Oregon Health Plan working

The Oregon Health Plan is the Medicaid extension of the Affordable Health Care act for low-income families. While a number of states have decided not to join the federal government in this worthy policy, Oregon is on board. That's good. The recent newspaper article about the jump in enrollments in Jackson County makes the case. The other major part of the act, Cover Oregon, has had major software start up problems. Nobody is happy about that. And the post mortem on what went wrong doesn't change the fact of lost opportunities and dollars down the drain.

However, Rep. Greg Walden's letter to constituents about the health care act goes too far. Before the legislation, insurance companies made all the calls on coverage and costs. There was a need for regulation. That has changed for the better and now access to health care is more affordable and restrictions have been greatly reduced on who can qualify for insurance. In states where there is a positive attitude about making the health care act work, good things are happening. We need to keep that positive attitude here in Oregon.

I'm not sure Representative Walden and members of his party see it that way.

Steve Haskell, Ashland

Here we go again

Sanctions are a form of economic warfare, perhaps preferable to shooting, but warfare nonetheless, with unforeseen consequences. They are especially ill-advised to counter unproven allegations such as Russian complicity and intent in the downing of the Malaysian airliner, and stupid when counter-sanctions may be more damaging to us.

Acting on unproven allegations and imposing sanctions involved us in World War II when FDR sanctioned the Japanese, lies triggered the Vietnam war with the Gulf of Tonkin non-incident, and non-existent weapons of mass destruction in Iraq justified our invasion. “In war;” said Aeschylus, “the first casualty is truth”; and lies are the prelude.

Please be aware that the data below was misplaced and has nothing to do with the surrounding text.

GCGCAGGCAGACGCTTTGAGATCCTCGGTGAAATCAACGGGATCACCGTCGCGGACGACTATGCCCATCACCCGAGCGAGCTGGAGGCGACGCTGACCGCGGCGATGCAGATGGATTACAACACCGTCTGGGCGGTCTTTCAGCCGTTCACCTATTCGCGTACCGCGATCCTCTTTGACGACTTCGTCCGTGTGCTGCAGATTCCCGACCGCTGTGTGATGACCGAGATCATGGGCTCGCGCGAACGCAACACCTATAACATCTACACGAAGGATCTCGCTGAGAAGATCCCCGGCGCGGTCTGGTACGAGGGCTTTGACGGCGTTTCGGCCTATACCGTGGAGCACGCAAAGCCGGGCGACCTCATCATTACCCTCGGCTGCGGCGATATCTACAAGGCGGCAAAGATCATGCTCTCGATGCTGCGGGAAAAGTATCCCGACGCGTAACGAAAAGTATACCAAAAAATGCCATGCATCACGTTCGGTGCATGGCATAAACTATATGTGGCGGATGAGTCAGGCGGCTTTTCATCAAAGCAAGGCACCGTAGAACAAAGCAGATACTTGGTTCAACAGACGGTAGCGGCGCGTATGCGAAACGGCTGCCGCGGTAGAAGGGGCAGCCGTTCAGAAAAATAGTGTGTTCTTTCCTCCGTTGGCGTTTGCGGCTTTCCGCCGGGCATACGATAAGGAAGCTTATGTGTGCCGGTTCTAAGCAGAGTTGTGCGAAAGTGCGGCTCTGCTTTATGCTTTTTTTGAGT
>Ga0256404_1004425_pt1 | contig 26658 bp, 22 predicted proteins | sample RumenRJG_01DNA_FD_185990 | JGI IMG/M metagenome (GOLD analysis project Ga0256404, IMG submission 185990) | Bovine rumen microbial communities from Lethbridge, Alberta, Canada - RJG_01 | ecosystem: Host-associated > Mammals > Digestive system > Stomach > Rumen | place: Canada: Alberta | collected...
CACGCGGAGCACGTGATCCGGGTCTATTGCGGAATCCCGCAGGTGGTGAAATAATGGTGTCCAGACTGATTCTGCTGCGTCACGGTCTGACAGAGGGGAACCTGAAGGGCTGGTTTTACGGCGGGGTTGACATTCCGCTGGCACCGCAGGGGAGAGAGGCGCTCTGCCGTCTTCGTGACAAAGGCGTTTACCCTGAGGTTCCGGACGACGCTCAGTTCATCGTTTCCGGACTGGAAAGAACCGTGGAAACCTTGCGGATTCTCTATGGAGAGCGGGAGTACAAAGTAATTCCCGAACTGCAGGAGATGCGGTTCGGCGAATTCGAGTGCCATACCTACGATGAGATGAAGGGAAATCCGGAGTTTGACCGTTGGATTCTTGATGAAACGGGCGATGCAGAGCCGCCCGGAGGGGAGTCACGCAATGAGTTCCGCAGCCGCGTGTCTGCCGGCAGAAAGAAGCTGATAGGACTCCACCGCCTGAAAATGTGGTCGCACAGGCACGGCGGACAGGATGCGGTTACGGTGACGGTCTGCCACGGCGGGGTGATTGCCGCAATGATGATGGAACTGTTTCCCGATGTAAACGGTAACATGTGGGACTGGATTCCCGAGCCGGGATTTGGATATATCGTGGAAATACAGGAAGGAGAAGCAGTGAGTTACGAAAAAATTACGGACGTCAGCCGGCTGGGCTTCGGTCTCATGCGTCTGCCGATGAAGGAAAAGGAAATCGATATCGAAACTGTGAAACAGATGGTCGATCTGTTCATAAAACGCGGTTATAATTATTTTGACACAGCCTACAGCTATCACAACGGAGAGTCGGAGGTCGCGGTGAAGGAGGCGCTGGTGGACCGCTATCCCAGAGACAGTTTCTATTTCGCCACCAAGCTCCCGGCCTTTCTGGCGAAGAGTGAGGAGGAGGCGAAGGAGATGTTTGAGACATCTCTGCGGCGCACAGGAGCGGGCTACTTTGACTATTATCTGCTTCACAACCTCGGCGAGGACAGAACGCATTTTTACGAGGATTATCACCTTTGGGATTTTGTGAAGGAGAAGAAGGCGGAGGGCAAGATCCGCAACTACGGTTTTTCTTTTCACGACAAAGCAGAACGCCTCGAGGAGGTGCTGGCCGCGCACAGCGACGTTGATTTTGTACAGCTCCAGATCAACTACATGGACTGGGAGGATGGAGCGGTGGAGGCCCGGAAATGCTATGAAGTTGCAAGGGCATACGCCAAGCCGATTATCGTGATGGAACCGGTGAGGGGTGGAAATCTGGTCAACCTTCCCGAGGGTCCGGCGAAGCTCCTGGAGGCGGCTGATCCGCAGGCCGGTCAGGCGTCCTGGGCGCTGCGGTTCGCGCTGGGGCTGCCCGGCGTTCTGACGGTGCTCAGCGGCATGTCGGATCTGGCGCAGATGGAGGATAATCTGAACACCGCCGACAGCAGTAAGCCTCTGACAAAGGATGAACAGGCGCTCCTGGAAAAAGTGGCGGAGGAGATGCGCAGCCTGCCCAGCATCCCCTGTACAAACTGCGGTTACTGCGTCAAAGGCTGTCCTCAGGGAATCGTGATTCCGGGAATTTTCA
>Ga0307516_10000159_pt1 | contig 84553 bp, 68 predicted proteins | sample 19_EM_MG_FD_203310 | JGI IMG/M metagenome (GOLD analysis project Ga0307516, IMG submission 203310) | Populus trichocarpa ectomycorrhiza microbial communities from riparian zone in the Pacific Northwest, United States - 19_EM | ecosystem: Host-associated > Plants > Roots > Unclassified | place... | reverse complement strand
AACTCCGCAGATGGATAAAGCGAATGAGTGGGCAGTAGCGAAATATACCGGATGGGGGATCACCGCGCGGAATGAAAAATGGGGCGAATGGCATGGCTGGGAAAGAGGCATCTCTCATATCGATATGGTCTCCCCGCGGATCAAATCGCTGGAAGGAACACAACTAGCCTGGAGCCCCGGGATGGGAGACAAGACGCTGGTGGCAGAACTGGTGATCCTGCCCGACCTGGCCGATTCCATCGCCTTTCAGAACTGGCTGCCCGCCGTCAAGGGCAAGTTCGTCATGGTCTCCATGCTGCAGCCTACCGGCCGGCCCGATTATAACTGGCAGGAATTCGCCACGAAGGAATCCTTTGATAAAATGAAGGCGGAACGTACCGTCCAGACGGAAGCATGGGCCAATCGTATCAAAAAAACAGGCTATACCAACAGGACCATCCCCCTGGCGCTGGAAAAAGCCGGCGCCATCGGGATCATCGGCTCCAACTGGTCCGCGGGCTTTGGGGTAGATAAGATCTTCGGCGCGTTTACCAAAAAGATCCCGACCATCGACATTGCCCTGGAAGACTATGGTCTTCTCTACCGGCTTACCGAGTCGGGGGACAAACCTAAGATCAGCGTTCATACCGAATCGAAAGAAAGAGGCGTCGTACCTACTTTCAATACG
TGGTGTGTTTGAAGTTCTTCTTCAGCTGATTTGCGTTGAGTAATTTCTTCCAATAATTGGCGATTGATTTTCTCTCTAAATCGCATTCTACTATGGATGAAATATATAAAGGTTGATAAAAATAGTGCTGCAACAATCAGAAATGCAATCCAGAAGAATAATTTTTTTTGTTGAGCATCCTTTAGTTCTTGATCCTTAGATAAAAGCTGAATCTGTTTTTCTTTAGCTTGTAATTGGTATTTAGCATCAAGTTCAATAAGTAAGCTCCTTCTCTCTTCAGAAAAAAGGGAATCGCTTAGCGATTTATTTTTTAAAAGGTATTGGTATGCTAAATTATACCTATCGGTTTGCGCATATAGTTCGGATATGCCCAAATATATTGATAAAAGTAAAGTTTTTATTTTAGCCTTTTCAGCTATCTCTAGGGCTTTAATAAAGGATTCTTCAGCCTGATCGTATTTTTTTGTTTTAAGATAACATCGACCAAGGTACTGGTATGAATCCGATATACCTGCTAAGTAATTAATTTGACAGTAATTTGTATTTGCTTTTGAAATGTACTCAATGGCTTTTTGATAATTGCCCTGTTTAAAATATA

Too often our State Department and intelligence communities have been obsessed with intervening in other nations’ affairs and policing the world, and the Treasury Department and the Federal Reserve in manipulating our economy. In 1930, Congress manipulated markets, passing the Smoot-Hawley Act to raise tariffs to protect Americans against lower foreign prices. Retaliation followed; foreign trade froze; the Depression deepened.

War-mongers are rife in Washington and in Moscow; the military-industrial complex may still rule. When profits beckon, war is tempting, and a tiny spark can start a great conflagration. Sanctions may be the tinderbox that sets our world aflame!

Louis Goldman, Ashland

A loss to local history

The recent fire at Phoenix's Rose House and the earlier fire at Colver House were not just losses for Phoenix, but were losses for the heritage for the whole Rogue Valley.

No, the houses were not in Ashland or Talent, where there are more folks with the money to invest in restoration, nor were they frilly Victorian or Craftsman homes. The Colver House was truly historic, but left to decay beyond restoration, and the Rose House was a simple family home, but empty, boarded up, both vulnerable.

But both were a part of early Bear Creek Valley life and their destruction is a great loss to local history. We need to protect more strongly what is left of pre-World War I and pioneer homes, the soul of our valley. I've been a resident of Phoenix for only 11 years, but I walk the neighborhoods regularly and feel the loss deeply.

Steve McChrystal, Phoenix

Rattles were a clue

Your paper never ceases to amaze me as to what you decide should be front-page news. A woman that is supposedly "fascinated" by snakes, yet can't tell the difference between a common bull snake and a rattlesnake. Gosh, I would think her first clue should have been that one snake has rattles.

Sharyn Jinx Arthur, Gold Hill